If an employer claims an exemption on grounds that it has a fully vaccinated workforce, it must have written policies on how to determine employees’ vaccination status. By law, an employer can require its employees to show proof of vaccination. While the ADA regulates an employer’s ability to ask employees medical questions, recent guidance indicates that simply asking employees whether or not they are vaccinated is not considered an inquiry into their medical conditions. Employers should be careful, however — any follow-up questions beyond the initial vaccination status (such as why the employee is not vaccinated) could implicate the ADA.
An employer can also qualify for a fully vaccinated workforce exemption if the employer can accommodate an unvaccinated employee in a manner that totally protects him or her from exposure to COVID-19. For example, the employer could allow the employee to work from home or in a separate, isolated environment.
Other unique scenarios include when a healthcare setting is embedded in a non-healthcare setting, such as a medical clinic in a factory or a walk-in clinic located in a retail store like CVS or Walgreens. In those cases, the OSHA standard applies only to the healthcare setting, not the whole factory or the rest of the store.
Similarly, where emergency responders or other licensed healthcare providers enter a non-healthcare setting to provide services, the OSHA standard only applies to the healthcare services being provided. For example, EMTs treating an unresponsive person in an office building would need to wear the correct PPE and otherwise comply with the portions of the ETS specific to their persons and their equipment but their presence would not extend the OSHA ETS obligations to that entire workplace.
Finally, in “well-defined” areas where there is no reasonable expectation that a person with COVID-19 will be present, certain of the standards do not apply to fully vaccinated employees.
How to comply with the new emergency temporary standard
Employers covered under the new OSHA standard must develop and implement a COVID-19 plan for their workplace(s). According to the regulations, employers with fewer than 10 employees are technically not required to write down the COVID-19 plan. However, we recommend keeping a written plan regardless of workplace size. If an occupational transmission occurs and an employee reports it, OSHA will survey the workplace and ask the employer for extensive details on the COVID plan. If the plan is not written down anywhere, it will be difficult to provide that in a persuasive way.
Employers must also designate COVID safety coordinators to implement and monitor the plan. One suggestion is to select two employees, one from the administrative side and one from the clinical side, for a balanced approach.
Workplace-specific hazard assessment
The first step toward creating the plan is conducting a workplace-specific hazard assessment. It should address questions such as:
- Who is coming in and out of our workplace?
- How can employees properly distance themselves from each other and patients?
- Where are the highest risk exposure points?
This assessment cannot be performed solely at the executive level. Input from the “boots on the ground” is critical, and employers should be able to show that a reasonable sample of employees participated in the risk assessment. The specifics will look different depending on the size of each organization.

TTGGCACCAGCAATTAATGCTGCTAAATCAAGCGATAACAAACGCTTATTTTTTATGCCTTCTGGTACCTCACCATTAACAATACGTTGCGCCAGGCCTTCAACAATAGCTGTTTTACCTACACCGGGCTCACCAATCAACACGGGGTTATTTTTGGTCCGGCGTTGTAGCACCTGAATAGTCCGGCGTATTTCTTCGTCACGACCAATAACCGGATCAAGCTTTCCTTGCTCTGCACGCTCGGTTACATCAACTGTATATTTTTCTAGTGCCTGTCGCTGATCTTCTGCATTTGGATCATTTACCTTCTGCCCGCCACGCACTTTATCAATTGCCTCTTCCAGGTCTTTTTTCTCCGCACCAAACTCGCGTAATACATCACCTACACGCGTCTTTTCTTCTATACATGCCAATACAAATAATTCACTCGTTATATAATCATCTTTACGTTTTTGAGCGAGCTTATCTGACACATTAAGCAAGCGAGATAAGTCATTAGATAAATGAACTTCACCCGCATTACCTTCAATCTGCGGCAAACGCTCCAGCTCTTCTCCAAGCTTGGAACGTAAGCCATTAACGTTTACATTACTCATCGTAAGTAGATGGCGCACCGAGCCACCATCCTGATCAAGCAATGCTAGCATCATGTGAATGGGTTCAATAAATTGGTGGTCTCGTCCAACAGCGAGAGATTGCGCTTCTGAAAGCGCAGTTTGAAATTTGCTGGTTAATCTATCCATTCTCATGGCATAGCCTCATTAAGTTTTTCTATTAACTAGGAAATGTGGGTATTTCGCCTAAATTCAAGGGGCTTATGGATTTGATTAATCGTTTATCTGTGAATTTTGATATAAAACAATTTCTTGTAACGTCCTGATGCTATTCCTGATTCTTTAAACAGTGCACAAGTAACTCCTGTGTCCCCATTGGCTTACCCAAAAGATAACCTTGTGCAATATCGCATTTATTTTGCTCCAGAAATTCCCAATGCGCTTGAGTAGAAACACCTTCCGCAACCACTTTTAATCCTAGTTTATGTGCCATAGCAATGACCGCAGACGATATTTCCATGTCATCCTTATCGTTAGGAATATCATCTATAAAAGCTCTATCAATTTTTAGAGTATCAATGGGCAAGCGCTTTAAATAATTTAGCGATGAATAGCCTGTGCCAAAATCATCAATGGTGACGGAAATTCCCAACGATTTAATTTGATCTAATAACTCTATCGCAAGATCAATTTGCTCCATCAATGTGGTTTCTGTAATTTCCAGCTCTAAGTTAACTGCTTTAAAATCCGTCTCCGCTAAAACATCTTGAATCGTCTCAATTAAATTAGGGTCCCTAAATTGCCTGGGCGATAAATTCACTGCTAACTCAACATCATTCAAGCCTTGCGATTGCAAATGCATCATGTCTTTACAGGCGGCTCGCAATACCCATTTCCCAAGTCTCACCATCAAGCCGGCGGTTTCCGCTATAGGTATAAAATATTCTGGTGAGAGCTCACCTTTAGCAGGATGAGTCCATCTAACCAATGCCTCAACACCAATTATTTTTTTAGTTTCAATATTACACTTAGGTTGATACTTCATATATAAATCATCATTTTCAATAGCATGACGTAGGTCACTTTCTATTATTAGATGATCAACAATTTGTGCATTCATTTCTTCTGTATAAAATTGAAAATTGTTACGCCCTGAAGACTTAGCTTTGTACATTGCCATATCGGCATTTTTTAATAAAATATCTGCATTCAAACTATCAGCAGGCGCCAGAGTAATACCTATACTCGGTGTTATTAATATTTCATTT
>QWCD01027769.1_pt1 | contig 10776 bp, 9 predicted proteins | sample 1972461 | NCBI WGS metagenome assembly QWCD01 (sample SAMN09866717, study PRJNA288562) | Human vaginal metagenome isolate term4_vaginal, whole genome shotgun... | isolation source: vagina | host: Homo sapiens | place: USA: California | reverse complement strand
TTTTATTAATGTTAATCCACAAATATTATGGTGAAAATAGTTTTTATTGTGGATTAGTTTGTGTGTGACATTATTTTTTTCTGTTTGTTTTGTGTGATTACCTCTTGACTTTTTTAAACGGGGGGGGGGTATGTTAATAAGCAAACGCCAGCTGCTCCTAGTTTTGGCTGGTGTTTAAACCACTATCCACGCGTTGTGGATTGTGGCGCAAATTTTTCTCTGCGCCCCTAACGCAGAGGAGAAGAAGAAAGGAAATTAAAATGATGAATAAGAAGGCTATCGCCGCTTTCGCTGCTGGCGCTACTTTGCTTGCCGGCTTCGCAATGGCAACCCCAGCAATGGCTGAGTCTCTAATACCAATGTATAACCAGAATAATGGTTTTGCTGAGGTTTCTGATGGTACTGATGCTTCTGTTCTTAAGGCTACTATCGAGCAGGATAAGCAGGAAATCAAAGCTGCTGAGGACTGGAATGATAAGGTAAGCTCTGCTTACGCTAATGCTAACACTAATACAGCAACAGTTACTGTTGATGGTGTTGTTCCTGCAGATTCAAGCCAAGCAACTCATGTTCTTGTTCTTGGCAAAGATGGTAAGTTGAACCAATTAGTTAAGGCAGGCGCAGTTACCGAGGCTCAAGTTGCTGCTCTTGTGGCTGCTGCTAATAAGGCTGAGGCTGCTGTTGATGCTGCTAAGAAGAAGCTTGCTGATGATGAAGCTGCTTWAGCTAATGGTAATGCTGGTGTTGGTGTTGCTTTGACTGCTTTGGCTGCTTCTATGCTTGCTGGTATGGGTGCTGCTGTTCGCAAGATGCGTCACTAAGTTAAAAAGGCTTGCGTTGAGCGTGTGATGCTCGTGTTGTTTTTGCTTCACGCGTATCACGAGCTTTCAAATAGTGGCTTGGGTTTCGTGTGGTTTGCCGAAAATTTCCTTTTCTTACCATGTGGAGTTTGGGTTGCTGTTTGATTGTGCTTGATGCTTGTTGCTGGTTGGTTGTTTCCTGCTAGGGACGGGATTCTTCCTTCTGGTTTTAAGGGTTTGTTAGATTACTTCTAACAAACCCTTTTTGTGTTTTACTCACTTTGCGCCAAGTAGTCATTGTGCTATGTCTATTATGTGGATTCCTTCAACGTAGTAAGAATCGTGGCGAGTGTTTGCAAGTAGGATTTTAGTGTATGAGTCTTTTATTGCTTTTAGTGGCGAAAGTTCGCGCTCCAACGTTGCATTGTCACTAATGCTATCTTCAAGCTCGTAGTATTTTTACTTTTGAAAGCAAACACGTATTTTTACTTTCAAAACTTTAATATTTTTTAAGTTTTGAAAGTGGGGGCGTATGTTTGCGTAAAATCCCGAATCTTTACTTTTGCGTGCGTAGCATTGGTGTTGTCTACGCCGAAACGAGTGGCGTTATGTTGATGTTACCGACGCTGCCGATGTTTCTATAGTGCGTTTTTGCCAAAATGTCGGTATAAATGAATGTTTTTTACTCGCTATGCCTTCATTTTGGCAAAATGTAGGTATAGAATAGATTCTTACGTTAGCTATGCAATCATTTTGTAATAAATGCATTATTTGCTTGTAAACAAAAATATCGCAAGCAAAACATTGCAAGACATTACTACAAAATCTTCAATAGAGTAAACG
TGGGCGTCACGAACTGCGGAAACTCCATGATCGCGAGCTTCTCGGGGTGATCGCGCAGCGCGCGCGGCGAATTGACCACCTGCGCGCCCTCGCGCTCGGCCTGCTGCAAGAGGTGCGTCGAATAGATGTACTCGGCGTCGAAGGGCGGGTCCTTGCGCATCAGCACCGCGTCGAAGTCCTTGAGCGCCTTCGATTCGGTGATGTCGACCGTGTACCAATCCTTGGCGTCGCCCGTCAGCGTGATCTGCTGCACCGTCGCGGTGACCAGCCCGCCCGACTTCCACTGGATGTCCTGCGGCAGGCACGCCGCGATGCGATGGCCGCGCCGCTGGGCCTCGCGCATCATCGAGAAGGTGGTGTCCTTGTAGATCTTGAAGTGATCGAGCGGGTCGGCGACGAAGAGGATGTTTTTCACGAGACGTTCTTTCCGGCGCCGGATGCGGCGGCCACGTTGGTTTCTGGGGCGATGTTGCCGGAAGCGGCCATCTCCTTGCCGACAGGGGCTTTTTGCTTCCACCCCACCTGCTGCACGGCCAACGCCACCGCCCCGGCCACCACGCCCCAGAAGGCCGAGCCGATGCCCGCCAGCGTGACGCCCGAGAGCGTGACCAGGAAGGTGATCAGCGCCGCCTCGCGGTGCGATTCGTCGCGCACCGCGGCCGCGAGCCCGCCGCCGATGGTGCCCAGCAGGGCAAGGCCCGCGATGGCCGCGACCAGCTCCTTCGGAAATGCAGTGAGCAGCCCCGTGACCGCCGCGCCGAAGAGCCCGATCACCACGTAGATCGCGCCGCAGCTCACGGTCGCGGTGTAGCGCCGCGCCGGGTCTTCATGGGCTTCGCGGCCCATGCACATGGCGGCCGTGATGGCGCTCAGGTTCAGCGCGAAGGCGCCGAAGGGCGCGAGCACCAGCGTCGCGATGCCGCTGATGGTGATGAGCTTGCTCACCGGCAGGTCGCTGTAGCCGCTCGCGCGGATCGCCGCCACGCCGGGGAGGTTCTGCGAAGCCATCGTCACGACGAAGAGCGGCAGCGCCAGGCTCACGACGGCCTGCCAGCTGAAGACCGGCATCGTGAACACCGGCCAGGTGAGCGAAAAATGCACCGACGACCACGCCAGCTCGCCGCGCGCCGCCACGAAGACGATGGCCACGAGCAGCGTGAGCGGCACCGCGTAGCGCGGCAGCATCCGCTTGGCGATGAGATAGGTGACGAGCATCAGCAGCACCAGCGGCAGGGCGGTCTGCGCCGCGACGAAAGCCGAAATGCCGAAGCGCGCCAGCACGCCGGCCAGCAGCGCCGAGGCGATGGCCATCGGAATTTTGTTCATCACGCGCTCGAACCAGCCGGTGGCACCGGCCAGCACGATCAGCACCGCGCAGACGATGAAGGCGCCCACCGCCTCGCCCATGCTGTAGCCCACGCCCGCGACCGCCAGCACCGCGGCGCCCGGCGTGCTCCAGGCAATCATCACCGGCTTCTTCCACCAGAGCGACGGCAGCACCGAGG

After completing the hazard assessment, a covered employer must create the COVID-19 plan to (1) address hazards identified and (2) include policies and procedures to:
- Minimize the risk of transmission of COVID-19
- Effectively communicate and coordinate with other employers who share the same physical location (e.g., an operating room with a nurse employed by a hospital, an anesthesiologist employed by a private practice and a surgeon employed by a separate private practice).
- Protect employees whose work involves entering locations not subject to the OSHA regulations (e.g., private homes), including allowing employees to leave those premises if inadequately protected.
Patient screening and management
The ETS requires employers with direct patient care settings to:
- Limit and monitor points of entry;
- Screen and triage all non-employees who enter (including patients, visitors, delivery people, etc.);
- Implement applicable patient management strategies in keeping with the CDC’s COVID-19 Infection Prevention and Control Recommendations.
Employers are also “encouraged to use telehealth when available and appropriate.”
Personal Protective Equipment (PPE)
Employers must provide and ensure that employees wear face masks while working and that they change face masks daily; whenever soiled or damaged; or more frequently, if needed.
Moreover, employers must provide and ensure the use of respirators and other PPE (including gloves, eye protection, and isolation gowns or protective clothing) for employees exposed to people with suspected or confirmed COVID-19.
Respirators and PPE must also be provided during all aerosol-generating procedures. When these procedures are performed on suspected or confirmed COVID-19 patients:
- Limit the number of employees present to only those essential
- Ensure procedure is performed in an airborne infection isolation room (AIIR), if available
- After the procedure, clean and disinfect surfaces and equipment in the room or area
Finally, employers may provide respirators in lieu of face masks, and they must permit employees, who so request, to wear their own respirators in lieu of a face mask.
Other miscellaneous workplace requirements
In addition to the above, the new OSHA standards require that employers ensure physical distancing of at least six feet where feasible. Where six feet is not feasible, employees should maintain as far a distance as possible.
Outside of direct patient care areas, if an employee cannot be separated from all others by at least six feet, solid barriers must be installed to block potential face-to-face transmission pathways. Finally, employers must provide at least 60% alcohol-based hand rub and/or readily accessible handwashing stations.